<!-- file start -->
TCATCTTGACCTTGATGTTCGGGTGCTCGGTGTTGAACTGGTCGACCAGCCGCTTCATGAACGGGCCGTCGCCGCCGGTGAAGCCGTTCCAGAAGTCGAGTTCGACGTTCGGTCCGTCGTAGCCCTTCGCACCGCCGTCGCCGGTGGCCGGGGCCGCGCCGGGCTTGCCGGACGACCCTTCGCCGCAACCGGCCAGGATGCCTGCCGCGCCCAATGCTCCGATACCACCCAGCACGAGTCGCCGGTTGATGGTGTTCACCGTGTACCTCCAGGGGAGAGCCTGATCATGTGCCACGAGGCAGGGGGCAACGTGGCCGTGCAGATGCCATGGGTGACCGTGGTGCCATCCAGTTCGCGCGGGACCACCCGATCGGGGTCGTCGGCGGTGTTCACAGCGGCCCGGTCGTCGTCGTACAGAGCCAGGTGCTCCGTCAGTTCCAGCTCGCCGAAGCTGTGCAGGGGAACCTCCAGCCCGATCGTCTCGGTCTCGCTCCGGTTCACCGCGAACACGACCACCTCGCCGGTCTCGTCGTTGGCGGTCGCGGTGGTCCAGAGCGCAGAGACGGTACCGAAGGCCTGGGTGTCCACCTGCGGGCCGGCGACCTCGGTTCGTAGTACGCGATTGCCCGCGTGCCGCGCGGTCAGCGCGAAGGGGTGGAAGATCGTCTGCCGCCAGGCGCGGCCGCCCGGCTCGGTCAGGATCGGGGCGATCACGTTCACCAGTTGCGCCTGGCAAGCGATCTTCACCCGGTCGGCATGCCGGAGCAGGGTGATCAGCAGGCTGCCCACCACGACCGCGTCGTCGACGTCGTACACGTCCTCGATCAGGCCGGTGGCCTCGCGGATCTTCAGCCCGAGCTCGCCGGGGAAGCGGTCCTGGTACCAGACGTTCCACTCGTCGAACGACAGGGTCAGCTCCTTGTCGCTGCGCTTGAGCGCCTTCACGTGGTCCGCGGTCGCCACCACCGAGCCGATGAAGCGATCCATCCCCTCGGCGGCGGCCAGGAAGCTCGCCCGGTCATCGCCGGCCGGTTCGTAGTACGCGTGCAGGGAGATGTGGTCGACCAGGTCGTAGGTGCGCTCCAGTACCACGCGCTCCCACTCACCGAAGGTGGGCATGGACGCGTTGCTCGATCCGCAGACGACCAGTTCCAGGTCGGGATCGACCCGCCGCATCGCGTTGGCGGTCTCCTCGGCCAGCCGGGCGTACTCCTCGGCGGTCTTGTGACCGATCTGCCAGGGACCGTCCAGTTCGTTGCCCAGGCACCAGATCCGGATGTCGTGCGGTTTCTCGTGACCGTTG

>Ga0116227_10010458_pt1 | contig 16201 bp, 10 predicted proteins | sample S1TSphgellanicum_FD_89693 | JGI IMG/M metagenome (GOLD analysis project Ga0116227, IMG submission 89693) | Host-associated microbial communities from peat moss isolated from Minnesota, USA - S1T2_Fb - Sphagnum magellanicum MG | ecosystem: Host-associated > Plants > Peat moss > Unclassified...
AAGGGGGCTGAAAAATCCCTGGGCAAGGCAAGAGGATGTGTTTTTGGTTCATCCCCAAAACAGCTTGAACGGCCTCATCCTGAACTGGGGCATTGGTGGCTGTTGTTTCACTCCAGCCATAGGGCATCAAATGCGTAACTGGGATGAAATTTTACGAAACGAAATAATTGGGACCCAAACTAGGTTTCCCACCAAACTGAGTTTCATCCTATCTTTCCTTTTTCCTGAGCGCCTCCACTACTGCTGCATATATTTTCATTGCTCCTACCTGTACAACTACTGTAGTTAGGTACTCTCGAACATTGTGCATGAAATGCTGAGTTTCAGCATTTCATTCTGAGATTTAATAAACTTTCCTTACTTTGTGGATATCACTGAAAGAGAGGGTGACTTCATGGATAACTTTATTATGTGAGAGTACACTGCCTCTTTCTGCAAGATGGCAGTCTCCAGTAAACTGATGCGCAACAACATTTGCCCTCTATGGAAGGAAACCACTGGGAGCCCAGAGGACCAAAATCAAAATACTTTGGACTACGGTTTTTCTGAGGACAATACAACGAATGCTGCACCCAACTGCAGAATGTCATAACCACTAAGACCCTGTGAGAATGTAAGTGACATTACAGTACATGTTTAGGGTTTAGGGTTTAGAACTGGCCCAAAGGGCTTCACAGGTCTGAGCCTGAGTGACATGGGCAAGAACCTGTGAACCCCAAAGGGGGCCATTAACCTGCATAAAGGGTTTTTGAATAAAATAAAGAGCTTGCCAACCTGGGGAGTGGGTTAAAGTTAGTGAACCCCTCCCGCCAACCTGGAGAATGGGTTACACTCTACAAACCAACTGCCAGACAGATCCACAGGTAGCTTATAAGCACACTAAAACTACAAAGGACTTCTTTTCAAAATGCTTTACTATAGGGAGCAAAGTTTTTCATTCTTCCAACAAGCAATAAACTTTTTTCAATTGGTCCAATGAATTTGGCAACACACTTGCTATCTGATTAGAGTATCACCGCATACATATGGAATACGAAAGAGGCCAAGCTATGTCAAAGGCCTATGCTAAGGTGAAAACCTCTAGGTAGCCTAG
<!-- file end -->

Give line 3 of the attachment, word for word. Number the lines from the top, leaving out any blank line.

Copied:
AAGGGGGCTGAAAAATCCCTGGGCAAGGCAAGAGGATGTGTTTTTGGTTCATCCCCAAAACAGCTTGAACGGCCTCATCCTGAACTGGGGCATTGGTGGCTGTTGTTTCACTCCAGCCATAGGGCATCAAATGCGTAACTGGGATGAAATTTTACGAAACGAAATAATTGGGACCCAAACTAGGTTTCCCACCAAACTGAGTTTCATCCTATCTTTCCTTTTTCCTGAGCGCCTCCACTACTGCTGCATATATTTTCATTGCTCCTACCTGTACAACTACTGTAGTTAGGTACTCTCGAACATTGTGCATGAAATGCTGAGTTTCAGCATTTCATTCTGAGATTTAATAAACTTTCCTTACTTTGTGGATATCACTGAAAGAGAGGGTGACTTCATGGATAACTTTATTATGTGAGAGTACACTGCCTCTTTCTGCAAGATGGCAGTCTCCAGTAAACTGATGCGCAACAACATTTGCCCTCTATGGAAGGAAACCACTGGGAGCCCAGAGGACCAAAATCAAAATACTTTGGACTACGGTTTTTCTGAGGACAATACAACGAATGCTGCACCCAACTGCAGAATGTCATAACCACTAAGACCCTGTGAGAATGTAAGTGACATTACAGTACATGTTTAGGGTTTAGGGTTTAGAACTGGCCCAAAGGGCTTCACAGGTCTGAGCCTGAGTGACATGGGCAAGAACCTGTGAACCCCAAAGGGGGCCATTAACCTGCATAAAGGGTTTTTGAATAAAATAAAGAGCTTGCCAACCTGGGGAGTGGGTTAAAGTTAGTGAACCCCTCCCGCCAACCTGGAGAATGGGTTACACTCTACAAACCAACTGCCAGACAGATCCACAGGTAGCTTATAAGCACACTAAAACTACAAAGGACTTCTTTTCAAAATGCTTTACTATAGGGAGCAAAGTTTTTCATTCTTCCAACAAGCAATAAACTTTTTTCAATTGGTCCAATGAATTTGGCAACACACTTGCTATCTGATTAGAGTATCACCGCATACATATGGAATACGAAAGAGGCCAAGCTATGTCAAAGGCCTATGCTAAGGTGAAAACCTCTAGGTAGCCTAG